by Jack Weber

Long before there was a festival celebrating Alliance as the Carnation City, there was the annual weeklong Chautauqua.

The Alliance Review, August 20, 1917

The Alliance Review, August 20, 1917

Usually held in late July or early August in the early part of the 20th century, residents from throughout the area would flock to the khaki-colored big top on the grounds between Ramsey Court and Shadyside Court for all kinds of entertainment, ranging from musical concerts to dramas to impersonations and lectures from educators, humorists, authors, and clergymen.

Today, little is remembered of those yearly events sponsored by the Daughters of Veterans that would draw capacity crowds. A short road off of Shadyside Court is designated as Chautauqua Court, not far from where the Redpath Chautauqua would set up its stage and deliver a lineup of some of the greatest talent of its day during the 1910s and 1920s.

It’s only fitting that a “circuit Chautauqua” would visit the Alliance area every year as the entire Chautauqua movement was co-founded by a longtime trustee of Mount Union who was inspired by the summer school sessions held annually at the institution.

The Beginning of the Chautauqua

The Alliance Review, August 19, 1921

The Alliance Review, August 19, 1921

The Chautauqua Institution, an education and social movement that provided entertainment and culture for an entire community, with speakers, teachers, musicians, showmen, preachers, and specialists of the day, got its start when Akron industrialist Lewis Miller and Methodist minister John Heyl Vincent purchased land on the shores of Lake Chautauqua near Jamestown, New York, and set up a camp.

Two years earlier, Vincent, editor of The Sunday School Journal, had begun to train Sunday school teachers in an outdoor summer school format. Meanwhile, Miller, manufacturer of agricultural implements, served as a trustee of Mount Union from 1865 to 1899 and was president of the board for most of those years. He was inspired by summer school sessions that had been held at Mount Union starting in 1870, making it one of the first institutions of higher learning to offer a summer term.

In 1944, Mrs. Mina Miller Edison, daughter of Miller and the widow of famed inventor Thomas Alva Edison, received an honorary doctor of human letters from Mount Union. In an interview with The Alliance Review, Mrs. Edison spoke about both her husband and her father who later became superintendent of the Akron Methodist Church and was an inventor himself, holding approximately 200 patents. As far as Chautauqua was concerned, she confirmed that her father and Vincent patterned the project from summer schools established at Mount Union.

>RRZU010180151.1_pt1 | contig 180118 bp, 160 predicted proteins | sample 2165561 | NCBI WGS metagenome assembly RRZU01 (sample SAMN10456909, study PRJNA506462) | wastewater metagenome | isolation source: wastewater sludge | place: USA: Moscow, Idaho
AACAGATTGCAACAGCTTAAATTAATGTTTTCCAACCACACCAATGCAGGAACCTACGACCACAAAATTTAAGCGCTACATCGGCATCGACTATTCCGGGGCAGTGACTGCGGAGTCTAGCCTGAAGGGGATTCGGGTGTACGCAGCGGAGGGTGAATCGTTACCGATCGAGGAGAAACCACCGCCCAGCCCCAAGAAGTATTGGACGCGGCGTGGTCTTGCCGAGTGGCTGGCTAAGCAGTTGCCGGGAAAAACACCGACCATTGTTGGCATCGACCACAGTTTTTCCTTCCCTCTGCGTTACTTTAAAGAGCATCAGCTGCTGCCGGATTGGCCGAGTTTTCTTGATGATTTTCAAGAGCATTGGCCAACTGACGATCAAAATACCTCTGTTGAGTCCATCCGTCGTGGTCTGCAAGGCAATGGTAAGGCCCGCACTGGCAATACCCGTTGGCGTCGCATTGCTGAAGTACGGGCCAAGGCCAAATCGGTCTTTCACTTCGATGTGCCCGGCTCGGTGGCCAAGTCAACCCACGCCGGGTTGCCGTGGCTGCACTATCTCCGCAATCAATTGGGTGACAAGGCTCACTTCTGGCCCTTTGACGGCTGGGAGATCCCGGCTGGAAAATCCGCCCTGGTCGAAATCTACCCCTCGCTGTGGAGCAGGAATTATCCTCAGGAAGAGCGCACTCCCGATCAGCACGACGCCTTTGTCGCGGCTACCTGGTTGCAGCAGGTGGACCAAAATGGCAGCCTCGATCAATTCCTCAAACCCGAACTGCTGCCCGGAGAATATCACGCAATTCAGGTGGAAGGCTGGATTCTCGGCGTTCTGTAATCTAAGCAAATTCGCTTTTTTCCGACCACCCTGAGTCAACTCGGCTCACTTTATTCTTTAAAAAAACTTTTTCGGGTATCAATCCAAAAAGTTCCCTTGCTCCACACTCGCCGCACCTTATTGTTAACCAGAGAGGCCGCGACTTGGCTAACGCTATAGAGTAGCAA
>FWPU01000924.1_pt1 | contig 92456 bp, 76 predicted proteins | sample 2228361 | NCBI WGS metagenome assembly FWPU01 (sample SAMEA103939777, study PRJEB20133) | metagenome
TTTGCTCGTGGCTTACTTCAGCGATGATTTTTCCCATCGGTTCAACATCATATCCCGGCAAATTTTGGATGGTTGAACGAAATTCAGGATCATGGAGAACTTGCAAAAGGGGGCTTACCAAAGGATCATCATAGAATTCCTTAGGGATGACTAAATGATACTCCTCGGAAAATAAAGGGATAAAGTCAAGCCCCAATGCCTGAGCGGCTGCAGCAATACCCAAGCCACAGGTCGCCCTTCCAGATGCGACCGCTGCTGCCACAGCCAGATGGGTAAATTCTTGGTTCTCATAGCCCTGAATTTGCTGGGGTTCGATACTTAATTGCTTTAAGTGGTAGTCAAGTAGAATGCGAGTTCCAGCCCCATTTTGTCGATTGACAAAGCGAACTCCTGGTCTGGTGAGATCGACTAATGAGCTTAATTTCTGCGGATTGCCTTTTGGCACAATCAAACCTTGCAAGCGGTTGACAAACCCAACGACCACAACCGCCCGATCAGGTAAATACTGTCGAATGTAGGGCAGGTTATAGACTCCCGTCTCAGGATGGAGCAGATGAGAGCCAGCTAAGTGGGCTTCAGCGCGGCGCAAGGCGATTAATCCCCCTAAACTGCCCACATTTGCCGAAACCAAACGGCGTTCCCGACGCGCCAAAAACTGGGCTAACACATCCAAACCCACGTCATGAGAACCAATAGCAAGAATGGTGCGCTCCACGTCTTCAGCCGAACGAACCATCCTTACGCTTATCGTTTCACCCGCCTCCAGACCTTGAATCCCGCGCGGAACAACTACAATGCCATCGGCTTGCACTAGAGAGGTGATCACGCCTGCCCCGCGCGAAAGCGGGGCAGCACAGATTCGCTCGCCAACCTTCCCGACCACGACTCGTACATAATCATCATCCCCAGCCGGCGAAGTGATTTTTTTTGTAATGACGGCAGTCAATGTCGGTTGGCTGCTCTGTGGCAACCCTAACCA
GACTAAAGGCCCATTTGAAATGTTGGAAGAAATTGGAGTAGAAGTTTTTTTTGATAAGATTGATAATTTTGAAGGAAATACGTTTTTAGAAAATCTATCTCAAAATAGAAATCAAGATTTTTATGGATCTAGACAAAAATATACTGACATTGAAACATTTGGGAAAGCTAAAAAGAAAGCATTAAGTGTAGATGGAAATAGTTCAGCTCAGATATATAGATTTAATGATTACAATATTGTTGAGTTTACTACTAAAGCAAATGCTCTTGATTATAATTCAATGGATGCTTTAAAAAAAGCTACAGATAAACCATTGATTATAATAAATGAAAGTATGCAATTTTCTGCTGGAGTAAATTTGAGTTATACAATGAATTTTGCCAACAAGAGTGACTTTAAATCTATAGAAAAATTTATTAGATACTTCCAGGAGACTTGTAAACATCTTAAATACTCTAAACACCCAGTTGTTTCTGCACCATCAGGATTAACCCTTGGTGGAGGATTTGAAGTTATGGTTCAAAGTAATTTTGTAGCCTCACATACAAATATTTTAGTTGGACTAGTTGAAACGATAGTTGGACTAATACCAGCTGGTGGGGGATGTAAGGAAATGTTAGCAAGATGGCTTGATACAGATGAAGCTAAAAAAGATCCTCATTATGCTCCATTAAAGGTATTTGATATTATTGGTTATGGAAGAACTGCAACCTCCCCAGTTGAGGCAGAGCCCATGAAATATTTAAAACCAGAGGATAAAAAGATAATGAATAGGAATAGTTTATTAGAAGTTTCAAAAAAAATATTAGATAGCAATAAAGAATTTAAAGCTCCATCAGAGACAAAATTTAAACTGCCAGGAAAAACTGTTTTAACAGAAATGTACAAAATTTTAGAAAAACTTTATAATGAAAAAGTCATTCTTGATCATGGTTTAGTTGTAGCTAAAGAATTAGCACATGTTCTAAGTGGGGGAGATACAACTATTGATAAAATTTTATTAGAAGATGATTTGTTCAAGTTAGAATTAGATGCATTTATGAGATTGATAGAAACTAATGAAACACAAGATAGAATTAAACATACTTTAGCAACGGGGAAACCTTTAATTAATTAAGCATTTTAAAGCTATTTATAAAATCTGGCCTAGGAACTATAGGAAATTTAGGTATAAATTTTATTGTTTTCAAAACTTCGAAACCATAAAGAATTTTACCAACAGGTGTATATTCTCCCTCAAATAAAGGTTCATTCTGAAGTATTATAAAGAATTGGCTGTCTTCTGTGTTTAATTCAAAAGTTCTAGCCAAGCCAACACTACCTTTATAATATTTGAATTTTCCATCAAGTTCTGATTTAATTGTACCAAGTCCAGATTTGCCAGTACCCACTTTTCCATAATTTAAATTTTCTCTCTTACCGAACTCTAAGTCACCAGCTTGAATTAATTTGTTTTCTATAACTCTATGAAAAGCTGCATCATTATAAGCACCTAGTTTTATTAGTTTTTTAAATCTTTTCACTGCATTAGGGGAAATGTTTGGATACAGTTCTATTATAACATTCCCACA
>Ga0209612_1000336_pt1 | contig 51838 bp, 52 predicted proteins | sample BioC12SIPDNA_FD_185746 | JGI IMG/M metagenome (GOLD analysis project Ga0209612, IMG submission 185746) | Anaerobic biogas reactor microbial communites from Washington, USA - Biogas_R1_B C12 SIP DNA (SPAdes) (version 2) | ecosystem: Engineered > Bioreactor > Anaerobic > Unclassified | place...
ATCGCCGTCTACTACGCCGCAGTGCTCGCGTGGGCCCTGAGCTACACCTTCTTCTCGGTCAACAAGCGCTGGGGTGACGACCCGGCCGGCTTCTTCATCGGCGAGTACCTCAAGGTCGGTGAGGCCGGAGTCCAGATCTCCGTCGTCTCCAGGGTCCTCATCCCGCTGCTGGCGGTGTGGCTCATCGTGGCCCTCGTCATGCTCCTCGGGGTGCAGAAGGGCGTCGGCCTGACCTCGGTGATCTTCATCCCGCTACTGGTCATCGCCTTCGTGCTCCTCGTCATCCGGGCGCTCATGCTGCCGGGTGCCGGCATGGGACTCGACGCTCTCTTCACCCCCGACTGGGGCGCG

Mount Union’s Connection

According to “A Select School,” the history of Mount Union written by Newell Yost Osborne, Vincent also credited Mount Union as being one of of a variety of sources out of which the Chautauqua movement had grown.

Osborne also noted that in a public memorial service to Miller after his death, Mount Union President Tamerlane Pliney Marsh stated that, “[Miller] thought the Chautauua movement was somewhat indebted to the conjoint experience and service of [Vincent] and himself in pushing the interests of Mount Union College.”

Both Miller and Vincent, who later served as a bishop, are remembered on and around the Mount Union campus with streets named in their honor. Miller is also the namesake of Miller Hall, one of the oldest buildings on campus.

Out of the Chautauqua that Miller and Vincent had created in New York grew the circuit Chautauquas, highly popular from the early 1900s to the mid 1920s, that would travel from town to town, stopping for a week at a time, much like a carnival or circus. Based on the earlier lyceum movement, the purpose of the tent chautauquas was self-improvement through lectures and discussions on literary, scientific, and moral topics. The goal was to deliver educational, spiritual, and cultural stimulation to rural and small-town America.

Very popular in their day, U.S President Theodore Roosevelt was quoted as saying that Chautauqua was “the most American thing in America.”

Chautauqua in Alliance, 1921

The Alliance Review, Augusut 15, 1921

The Alliance Review, August 15, 1921

In 1921, the Chautauqua visited Alliance in mid August. The cost of a season pass to attend all seven days was $2.75 for adults and $1.38 for children, which included war tax. The opening acts on the first day included the Euterpean Artists, a six-woman musical group led by saxophonist and pianist Beatrice Baughman, who also delighted the large crowd with several character impersonations. Later in the day, Edwin Whitney, who gave his optimistic American comedy titled “In Walked Jimmie.” Besides many other musical groups, the Gilbert and Sullivan opera “Pinafore” was one of the main attractions for the week. Among the lectures given were “The Fountain of Psyche,” given by Hilton I. Jones, and “Traitors to Justice” by Judge Marcus A. Kavanaugh.

Although the tent chautauquas are a thing of the past, Ohio Humanities sponsors an Ohio Chautauqua tour across the state that features re-enactors who portray historical figures telling their  stories.

And the story behind the Chautauqua began in Alliance.